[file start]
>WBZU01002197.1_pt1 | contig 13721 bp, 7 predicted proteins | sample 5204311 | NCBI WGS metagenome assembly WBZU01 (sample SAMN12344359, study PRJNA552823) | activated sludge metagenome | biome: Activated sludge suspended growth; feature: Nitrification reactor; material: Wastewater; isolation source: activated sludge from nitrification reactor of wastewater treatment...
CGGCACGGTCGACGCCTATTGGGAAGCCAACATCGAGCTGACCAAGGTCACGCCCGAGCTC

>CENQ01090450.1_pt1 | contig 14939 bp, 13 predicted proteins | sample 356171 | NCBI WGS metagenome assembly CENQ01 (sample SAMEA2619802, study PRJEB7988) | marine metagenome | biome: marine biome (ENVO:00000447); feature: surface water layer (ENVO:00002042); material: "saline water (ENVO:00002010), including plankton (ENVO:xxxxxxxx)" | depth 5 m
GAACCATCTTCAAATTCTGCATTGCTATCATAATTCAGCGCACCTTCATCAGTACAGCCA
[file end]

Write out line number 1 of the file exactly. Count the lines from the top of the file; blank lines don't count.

>WBZU01002197.1_pt1 | contig 13721 bp, 7 predicted proteins | sample 5204311 | NCBI WGS metagenome assembly WBZU01 (sample SAMN12344359, study PRJNA552823) | activated sludge metagenome | biome: Activated sludge suspended growth; feature: Nitrification reactor; material: Wastewater; isolation source: activated sludge from nitrification reactor of wastewater treatment...